Welcome to Causal Information Theory and Data Compression in Feedback Systems

**Description:**

Information theory provides the means for characterizing fundamental limits in signal processing, communications, and control problems. For example, information theoretic quantities have recently been used to establish lower and upper bounds for the minimal data rates required, when quantizing and compressing control signals subject to stability and performance constraints in networked control systems.

In this course, the main focus will be on the concept of *causal* information theory, which is not only important in engineering but also in e.g., economics, bioinformatics, neuroscience, etc. The main idea is that when considering systems with feedback, then it is not only the amount of shared (mutual) information between random signals that is important but the direction of the information flow is also important. We begin the course by a short introduction to non-causal information theory such as discrete and continuous entropy, mutual information, information divergence, entropy gain of (non-minimum) phase filters, randomized lattice quantization theory, and rate-distortion of (non)-stationary processes. We then introduce the notion of directed (mutual) information, and address the causal counter parts to rate-distortion theory e.g., sequential, causal, and zero-delay source coding. We are now in a position to better understand interactions between random signals in feedback systems. We use this knowledge to relate the mutual information between signals outside the loop of a feedback system to the directed information between signals inside the feedback loop.

We apply the developed theory to important signal processing and networked control problems.

**Prerequisites**:

Knowledge of stochastic processes and probability theory as obtained through undergraduate engineering studies.

**Course literature:**

- Introductory chapters on information measures and typicality in either “Elements of Information Theory” by Cover and Thomas, or “A First course in information theory” by R.W. Yeung.
- Sections 1,3, and 7 in “The Entropy Gain of Linear Time-Invariant Filters and Some of its Implications”. Available on arxiv: http://arxiv.org/abs/1512.03655
- Sections 1,2, and 3 in “Fundamental Inequalities and Identities Involving Mutual and Directed Informations in Closed-Loop Systems”. Available on arxiv: http://arxiv.org/abs/1301.6427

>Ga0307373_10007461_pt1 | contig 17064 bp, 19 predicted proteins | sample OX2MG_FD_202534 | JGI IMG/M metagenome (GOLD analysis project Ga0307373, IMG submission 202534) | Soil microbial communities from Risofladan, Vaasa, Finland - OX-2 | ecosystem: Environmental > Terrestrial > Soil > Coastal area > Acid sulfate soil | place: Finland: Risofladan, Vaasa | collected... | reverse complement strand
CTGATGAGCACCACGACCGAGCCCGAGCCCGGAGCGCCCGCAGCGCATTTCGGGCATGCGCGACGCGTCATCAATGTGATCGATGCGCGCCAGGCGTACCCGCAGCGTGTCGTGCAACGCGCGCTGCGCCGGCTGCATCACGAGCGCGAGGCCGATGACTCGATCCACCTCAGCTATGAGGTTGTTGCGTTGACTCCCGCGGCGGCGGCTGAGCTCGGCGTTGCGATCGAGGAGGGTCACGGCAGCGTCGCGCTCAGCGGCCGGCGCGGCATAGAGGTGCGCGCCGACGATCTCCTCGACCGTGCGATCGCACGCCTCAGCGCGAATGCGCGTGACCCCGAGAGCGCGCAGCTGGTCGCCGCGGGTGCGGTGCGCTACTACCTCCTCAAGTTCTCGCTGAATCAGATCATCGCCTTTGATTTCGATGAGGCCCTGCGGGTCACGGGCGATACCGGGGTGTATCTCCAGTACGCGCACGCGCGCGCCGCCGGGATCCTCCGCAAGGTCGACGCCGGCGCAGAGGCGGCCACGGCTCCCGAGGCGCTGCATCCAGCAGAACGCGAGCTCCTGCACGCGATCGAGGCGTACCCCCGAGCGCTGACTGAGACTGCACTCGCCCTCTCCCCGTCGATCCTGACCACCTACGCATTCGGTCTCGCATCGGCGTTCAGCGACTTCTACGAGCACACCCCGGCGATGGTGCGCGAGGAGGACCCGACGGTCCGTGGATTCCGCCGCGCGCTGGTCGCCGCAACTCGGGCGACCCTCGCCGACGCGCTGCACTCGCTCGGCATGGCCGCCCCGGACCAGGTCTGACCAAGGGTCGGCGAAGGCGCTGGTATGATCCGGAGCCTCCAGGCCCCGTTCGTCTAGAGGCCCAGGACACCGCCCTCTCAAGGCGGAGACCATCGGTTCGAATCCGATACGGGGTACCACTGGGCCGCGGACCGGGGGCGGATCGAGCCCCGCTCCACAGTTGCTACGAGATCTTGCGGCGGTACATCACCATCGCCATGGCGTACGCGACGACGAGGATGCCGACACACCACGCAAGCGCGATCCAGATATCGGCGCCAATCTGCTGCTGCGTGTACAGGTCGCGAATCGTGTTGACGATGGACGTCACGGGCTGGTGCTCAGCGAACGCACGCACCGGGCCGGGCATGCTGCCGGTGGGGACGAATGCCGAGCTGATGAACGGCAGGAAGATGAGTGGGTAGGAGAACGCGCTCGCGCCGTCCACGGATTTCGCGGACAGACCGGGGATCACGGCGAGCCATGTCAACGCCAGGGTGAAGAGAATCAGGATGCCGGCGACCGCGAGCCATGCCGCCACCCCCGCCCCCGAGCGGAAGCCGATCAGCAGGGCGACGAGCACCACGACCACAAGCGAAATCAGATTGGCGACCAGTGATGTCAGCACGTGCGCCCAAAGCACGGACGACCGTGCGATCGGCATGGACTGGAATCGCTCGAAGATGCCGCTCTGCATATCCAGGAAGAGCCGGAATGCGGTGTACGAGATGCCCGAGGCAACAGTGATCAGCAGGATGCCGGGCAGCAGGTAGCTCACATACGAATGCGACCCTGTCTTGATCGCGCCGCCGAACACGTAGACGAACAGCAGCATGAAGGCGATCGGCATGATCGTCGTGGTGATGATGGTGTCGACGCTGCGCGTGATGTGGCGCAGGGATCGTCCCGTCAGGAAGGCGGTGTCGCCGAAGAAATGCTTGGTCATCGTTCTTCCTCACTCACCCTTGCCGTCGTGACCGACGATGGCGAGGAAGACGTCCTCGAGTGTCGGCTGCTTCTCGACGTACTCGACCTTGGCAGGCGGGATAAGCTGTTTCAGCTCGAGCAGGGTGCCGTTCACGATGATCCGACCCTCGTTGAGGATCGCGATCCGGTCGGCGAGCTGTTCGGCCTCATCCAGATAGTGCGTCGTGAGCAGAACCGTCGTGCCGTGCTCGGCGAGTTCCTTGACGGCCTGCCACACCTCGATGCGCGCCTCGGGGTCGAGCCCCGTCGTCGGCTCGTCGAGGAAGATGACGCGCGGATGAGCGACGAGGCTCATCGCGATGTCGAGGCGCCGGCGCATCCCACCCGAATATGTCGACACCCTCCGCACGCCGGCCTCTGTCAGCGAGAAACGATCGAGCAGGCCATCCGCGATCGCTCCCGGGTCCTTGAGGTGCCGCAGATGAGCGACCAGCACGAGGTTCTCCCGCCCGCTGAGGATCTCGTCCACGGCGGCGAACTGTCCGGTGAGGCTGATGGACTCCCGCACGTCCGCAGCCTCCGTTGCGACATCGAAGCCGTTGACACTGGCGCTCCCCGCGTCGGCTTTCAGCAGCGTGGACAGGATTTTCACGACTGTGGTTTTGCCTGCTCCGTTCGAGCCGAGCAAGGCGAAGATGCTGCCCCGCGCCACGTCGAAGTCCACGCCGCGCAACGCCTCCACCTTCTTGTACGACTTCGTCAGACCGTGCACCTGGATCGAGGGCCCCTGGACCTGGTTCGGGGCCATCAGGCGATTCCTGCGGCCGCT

- Sections 1,2, and 6 in “Improved Upper Bounds to the Causal Quadratic Rate-Distortion Function for Gaussian Stationary Sources”, IEEE Transactions on Information Theory, Vol.58, No.5, May 2012.

**Organizer:** Associate Professor Jan Østergaard**Lecturer: **Associate Professor Jan Østergaard

**ECTS:** 4.0

**Time:** March 14-18, 2016 (8:30-15:30 every day)

**Place:** ** **

Monday: Fredrik Bajers Vej 7 – lokale B2-107 8:30 – 12:00 og lokale B2-104 12:30 – 16:30

Tuesday: Niels Jernes Vej 14 – lokale 3-119 – 8:30 – 16:30

Wednesday: Fredrik Bajers Vej 7 – lokale B2-107 8:30-12:00 og lokale B2-104 12:30 – 16:30

Thursday: Niels Jernes Vej 14 – lokale 3-119 – 8:30 – 16:30

Friday: Fredrik Bajers Vej 7 – lokale B2-107 8:30 – 16:30

**Zip code: **9220**City: **Aalborg East

** **

**Number of seats: **30

**Deadline: **February 22, 2016

**Important information concerning PhD courses:** We have over some time experienced problems with no-show for both project and general courses. It has now reached a point where we are forced to take action. Therefore, the Doctoral School has decided to introduce a no-show fee of DKK 5,000 for each course where the student does not show up. Cancellations are accepted no later than 2 weeks before start of the course. Registered illness is of course an acceptable reason for not showing up on those days. Furthermore, all courses open for registration approximately three months before start. This can hopefully also provide new students a chance to register for courses during the year. We look forward to your registrations.

- Teacher: Jan Østergaard